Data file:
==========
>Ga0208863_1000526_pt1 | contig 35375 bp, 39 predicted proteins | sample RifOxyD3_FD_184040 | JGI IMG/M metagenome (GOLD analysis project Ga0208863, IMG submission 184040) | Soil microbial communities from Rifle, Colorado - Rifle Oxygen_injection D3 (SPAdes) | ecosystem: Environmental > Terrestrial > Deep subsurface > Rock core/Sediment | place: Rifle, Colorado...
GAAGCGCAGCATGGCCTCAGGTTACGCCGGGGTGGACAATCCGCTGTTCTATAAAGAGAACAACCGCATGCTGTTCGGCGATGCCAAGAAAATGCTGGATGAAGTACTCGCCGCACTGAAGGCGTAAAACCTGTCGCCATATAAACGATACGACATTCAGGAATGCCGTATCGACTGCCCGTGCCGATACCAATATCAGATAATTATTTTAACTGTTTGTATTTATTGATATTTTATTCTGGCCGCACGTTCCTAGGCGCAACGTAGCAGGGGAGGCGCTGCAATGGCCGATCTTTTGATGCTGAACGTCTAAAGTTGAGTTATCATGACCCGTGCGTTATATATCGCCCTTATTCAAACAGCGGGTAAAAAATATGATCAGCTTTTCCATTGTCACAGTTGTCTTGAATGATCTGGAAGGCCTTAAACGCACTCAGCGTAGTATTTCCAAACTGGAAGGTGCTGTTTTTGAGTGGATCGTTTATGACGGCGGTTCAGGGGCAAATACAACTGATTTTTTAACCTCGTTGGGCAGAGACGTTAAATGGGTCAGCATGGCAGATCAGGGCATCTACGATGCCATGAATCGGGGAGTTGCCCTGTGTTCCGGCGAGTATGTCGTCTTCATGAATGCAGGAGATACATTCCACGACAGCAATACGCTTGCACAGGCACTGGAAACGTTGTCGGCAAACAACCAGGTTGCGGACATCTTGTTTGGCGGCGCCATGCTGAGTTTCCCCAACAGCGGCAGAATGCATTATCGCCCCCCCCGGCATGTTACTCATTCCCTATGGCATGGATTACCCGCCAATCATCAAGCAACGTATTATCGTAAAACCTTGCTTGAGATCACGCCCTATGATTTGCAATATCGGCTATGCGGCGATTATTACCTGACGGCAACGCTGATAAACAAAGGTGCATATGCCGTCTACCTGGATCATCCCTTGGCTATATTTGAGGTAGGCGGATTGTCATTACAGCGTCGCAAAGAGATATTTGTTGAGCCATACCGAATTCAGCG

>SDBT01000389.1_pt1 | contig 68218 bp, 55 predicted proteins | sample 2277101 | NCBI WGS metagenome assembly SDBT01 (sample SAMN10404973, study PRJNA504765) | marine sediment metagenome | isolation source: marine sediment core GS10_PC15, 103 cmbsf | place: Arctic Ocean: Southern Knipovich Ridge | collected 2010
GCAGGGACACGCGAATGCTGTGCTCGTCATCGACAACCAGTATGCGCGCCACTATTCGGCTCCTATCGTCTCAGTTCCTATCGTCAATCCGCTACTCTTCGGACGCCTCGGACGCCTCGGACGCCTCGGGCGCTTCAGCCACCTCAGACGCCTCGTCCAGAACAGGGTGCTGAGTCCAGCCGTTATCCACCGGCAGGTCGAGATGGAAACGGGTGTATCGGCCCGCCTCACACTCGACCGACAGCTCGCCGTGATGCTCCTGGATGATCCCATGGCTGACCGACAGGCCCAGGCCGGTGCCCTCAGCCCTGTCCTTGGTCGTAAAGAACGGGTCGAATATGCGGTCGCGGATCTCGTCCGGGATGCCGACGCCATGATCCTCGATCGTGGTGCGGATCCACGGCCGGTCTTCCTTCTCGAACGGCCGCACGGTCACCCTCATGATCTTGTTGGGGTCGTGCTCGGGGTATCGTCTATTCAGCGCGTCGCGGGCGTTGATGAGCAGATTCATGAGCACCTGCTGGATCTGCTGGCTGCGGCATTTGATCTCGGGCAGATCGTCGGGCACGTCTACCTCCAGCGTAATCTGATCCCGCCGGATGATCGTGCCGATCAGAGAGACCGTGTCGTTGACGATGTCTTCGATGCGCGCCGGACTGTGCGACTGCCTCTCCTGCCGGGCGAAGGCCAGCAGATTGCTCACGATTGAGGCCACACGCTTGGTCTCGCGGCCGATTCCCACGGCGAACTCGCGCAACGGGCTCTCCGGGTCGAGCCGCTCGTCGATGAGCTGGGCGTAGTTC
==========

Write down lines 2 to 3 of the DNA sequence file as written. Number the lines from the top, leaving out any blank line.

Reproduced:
GAAGCGCAGCATGGCCTCAGGTTACGCCGGGGTGGACAATCCGCTGTTCTATAAAGAGAACAACCGCATGCTGTTCGGCGATGCCAAGAAAATGCTGGATGAAGTACTCGCCGCACTGAAGGCGTAAAACCTGTCGCCATATAAACGATACGACATTCAGGAATGCCGTATCGACTGCCCGTGCCGATACCAATATCAGATAATTATTTTAACTGTTTGTATTTATTGATATTTTATTCTGGCCGCACGTTCCTAGGCGCAACGTAGCAGGGGAGGCGCTGCAATGGCCGATCTTTTGATGCTGAACGTCTAAAGTTGAGTTATCATGACCCGTGCGTTATATATCGCCCTTATTCAAACAGCGGGTAAAAAATATGATCAGCTTTTCCATTGTCACAGTTGTCTTGAATGATCTGGAAGGCCTTAAACGCACTCAGCGTAGTATTTCCAAACTGGAAGGTGCTGTTTTTGAGTGGATCGTTTATGACGGCGGTTCAGGGGCAAATACAACTGATTTTTTAACCTCGTTGGGCAGAGACGTTAAATGGGTCAGCATGGCAGATCAGGGCATCTACGATGCCATGAATCGGGGAGTTGCCCTGTGTTCCGGCGAGTATGTCGTCTTCATGAATGCAGGAGATACATTCCACGACAGCAATACGCTTGCACAGGCACTGGAAACGTTGTCGGCAAACAACCAGGTTGCGGACATCTTGTTTGGCGGCGCCATGCTGAGTTTCCCCAACAGCGGCAGAATGCATTATCGCCCCCCCCGGCATGTTACTCATTCCCTATGGCATGGATTACCCGCCAATCATCAAGCAACGTATTATCGTAAAACCTTGCTTGAGATCACGCCCTATGATTTGCAATATCGGCTATGCGGCGATTATTACCTGACGGCAACGCTGATAAACAAAGGTGCATATGCCGTCTACCTGGATCATCCCTTGGCTATATTTGAGGTAGGCGGATTGTCATTACAGCGTCGCAAAGAGATATTTGTTGAGCCATACCGAATTCAGCG

>SDBT01000389.1_pt1 | contig 68218 bp, 55 predicted proteins | sample 2277101 | NCBI WGS metagenome assembly SDBT01 (sample SAMN10404973, study PRJNA504765) | marine sediment metagenome | isolation source: marine sediment core GS10_PC15, 103 cmbsf | place: Arctic Ocean: Southern Knipovich Ridge | collected 2010